An alternative embodiment of the present invention is shown in FIG. 6 where a prosthetic valve 116 is positioned below the existing valve 112. The prosthetic valve 116 includes three leaflets 132 shown in a closed configuration below the opening 146 in the existing valve 112. The prosthetic valve 116 includes imageable elements 150 that may be used for identifying an axis 142 of the prosthetic valve and for positioning the valve device 116 with respect to the axis 140 of the existing valve 112 and for determining the distance between the valve 116 and the valve 112 in the vessel 14 as described above. As shown in FIG. 6, the axis 142 of the prosthetic valve 116 is offset from the axis 140 of the existing valve 112. Similar to the embodiments described above, the prosthetic valve 116 may be positioned in the vessel 14 above or below the existing valve 112. The axis 142 of the prosthetic valve 116 may be in any position with respect to the axis 140.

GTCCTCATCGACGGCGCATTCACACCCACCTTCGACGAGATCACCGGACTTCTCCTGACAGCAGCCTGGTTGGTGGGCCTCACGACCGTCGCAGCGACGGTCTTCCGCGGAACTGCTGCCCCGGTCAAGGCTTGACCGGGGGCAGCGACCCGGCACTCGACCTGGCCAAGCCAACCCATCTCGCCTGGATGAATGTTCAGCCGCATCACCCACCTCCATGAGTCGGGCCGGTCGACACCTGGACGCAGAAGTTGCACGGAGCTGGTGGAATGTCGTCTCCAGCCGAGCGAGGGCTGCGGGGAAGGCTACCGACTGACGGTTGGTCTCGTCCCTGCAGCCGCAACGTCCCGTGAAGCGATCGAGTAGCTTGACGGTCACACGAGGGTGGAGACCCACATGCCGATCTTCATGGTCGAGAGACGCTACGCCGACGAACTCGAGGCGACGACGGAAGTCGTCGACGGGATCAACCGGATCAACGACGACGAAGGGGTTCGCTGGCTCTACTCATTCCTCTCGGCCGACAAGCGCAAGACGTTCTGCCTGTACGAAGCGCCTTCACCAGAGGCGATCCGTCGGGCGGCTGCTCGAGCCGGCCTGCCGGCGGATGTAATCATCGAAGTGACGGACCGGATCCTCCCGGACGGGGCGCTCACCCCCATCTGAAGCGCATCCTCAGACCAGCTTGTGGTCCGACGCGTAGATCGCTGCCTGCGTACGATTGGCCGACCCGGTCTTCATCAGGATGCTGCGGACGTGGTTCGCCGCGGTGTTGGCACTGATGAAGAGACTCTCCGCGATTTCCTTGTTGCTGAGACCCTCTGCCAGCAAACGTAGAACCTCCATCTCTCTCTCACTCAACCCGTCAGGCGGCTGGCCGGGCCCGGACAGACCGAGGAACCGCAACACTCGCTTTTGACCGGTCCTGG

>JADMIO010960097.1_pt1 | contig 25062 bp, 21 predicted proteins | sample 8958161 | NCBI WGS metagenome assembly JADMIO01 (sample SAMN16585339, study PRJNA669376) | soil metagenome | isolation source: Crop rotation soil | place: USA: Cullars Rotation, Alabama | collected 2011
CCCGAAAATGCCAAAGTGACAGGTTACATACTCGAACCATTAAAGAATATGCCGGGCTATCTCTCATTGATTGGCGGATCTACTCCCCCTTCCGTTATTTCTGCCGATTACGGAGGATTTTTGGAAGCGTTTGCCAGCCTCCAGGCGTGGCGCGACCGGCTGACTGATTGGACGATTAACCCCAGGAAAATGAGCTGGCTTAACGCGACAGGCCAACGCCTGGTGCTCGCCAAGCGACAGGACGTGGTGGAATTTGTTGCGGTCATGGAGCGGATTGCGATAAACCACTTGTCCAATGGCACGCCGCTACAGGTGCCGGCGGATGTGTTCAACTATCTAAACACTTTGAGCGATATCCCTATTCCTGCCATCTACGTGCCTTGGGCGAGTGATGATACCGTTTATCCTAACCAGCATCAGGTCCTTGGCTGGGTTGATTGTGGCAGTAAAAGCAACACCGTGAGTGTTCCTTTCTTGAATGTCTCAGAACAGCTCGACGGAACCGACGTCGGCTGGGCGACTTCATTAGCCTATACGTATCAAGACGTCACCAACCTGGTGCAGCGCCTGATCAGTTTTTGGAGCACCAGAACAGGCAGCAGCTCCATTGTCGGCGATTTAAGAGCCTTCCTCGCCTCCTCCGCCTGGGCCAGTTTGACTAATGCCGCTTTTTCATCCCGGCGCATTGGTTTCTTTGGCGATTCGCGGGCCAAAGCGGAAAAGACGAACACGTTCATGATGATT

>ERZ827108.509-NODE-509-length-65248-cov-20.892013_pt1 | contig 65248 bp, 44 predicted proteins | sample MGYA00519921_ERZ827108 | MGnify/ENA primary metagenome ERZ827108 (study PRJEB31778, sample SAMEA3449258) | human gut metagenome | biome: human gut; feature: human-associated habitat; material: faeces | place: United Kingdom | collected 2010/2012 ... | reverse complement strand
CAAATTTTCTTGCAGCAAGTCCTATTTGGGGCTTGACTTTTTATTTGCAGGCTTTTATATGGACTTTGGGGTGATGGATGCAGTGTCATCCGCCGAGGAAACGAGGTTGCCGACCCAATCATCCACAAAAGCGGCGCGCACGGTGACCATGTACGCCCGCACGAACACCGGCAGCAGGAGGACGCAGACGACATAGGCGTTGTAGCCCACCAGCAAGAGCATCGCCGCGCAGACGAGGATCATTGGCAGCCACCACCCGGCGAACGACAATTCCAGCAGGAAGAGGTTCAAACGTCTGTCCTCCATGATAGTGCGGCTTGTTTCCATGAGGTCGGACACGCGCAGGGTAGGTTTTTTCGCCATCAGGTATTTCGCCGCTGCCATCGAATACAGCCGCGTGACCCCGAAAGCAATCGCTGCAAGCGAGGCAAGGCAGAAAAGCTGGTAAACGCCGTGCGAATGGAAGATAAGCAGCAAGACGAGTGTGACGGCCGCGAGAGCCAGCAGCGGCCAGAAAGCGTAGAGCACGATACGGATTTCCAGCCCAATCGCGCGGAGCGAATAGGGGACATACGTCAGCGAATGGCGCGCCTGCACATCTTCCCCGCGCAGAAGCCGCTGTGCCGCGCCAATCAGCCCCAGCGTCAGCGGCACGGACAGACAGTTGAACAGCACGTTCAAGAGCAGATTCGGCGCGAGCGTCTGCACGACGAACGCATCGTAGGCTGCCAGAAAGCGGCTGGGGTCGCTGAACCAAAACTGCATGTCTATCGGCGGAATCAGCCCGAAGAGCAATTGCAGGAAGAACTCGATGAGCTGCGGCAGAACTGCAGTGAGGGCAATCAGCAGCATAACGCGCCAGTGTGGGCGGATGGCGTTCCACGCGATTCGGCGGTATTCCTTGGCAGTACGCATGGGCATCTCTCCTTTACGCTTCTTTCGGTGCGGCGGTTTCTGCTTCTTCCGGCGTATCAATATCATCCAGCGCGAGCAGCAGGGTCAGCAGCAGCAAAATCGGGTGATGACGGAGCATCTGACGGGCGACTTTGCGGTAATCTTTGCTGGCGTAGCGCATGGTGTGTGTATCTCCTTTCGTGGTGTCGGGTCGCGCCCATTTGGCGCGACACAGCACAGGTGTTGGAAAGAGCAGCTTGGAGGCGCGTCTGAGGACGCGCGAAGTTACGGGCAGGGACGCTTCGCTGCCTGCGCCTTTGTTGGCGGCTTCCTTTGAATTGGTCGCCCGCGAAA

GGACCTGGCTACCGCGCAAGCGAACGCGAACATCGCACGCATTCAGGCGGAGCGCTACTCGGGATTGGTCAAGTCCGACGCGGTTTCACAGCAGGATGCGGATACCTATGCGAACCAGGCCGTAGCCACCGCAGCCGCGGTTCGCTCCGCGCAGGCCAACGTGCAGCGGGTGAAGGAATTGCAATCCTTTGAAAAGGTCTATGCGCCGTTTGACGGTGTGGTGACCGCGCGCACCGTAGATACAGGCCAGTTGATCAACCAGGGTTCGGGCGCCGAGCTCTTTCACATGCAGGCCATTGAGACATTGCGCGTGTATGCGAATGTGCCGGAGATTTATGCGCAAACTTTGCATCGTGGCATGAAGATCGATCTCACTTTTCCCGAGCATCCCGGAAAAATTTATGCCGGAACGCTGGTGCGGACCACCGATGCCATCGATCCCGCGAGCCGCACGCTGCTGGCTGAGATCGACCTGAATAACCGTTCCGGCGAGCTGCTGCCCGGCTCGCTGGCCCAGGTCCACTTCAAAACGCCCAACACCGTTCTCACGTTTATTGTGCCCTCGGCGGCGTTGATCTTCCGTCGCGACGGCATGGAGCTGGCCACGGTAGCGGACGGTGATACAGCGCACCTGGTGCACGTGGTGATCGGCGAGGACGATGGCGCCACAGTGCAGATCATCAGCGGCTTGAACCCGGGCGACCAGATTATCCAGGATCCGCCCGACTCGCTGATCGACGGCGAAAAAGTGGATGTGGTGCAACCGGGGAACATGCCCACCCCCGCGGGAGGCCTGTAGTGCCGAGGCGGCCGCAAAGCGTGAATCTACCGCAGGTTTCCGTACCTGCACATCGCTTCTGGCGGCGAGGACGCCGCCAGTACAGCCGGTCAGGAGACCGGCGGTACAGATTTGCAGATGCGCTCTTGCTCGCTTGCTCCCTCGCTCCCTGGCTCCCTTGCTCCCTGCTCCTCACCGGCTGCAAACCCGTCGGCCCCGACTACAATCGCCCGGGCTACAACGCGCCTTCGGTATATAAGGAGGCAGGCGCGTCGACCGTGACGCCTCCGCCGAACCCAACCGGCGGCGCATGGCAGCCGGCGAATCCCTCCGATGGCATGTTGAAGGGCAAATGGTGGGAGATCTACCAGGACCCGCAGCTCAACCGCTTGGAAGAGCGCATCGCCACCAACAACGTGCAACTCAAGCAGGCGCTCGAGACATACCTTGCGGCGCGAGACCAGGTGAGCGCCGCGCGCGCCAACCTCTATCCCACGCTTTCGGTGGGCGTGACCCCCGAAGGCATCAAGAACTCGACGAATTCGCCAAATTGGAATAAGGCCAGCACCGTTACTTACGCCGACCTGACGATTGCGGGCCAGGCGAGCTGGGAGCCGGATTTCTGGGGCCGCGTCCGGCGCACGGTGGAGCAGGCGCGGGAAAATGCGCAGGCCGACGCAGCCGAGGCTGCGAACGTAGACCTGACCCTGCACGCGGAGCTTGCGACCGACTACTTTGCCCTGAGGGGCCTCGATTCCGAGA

As described above, the prosthetic valve 16, and similarly, the valve 116, is positioned at a distance 20 from the existing valve 12, and optionally, the prosthetic valve 16 may also be positioned with the axis 42 orientated with respect to the axis 40 of the valve 12. The selected position and the orientation of the valve 16 with respect to the valve 12 will depend on vessel diameter, the rate of flow through the vessel 14, the extent of incompetence of the valve 12 and other factors, including, but not limited to, the factors affecting flow through the vessel 14, discussed above, as will be understood by one of skill in the art.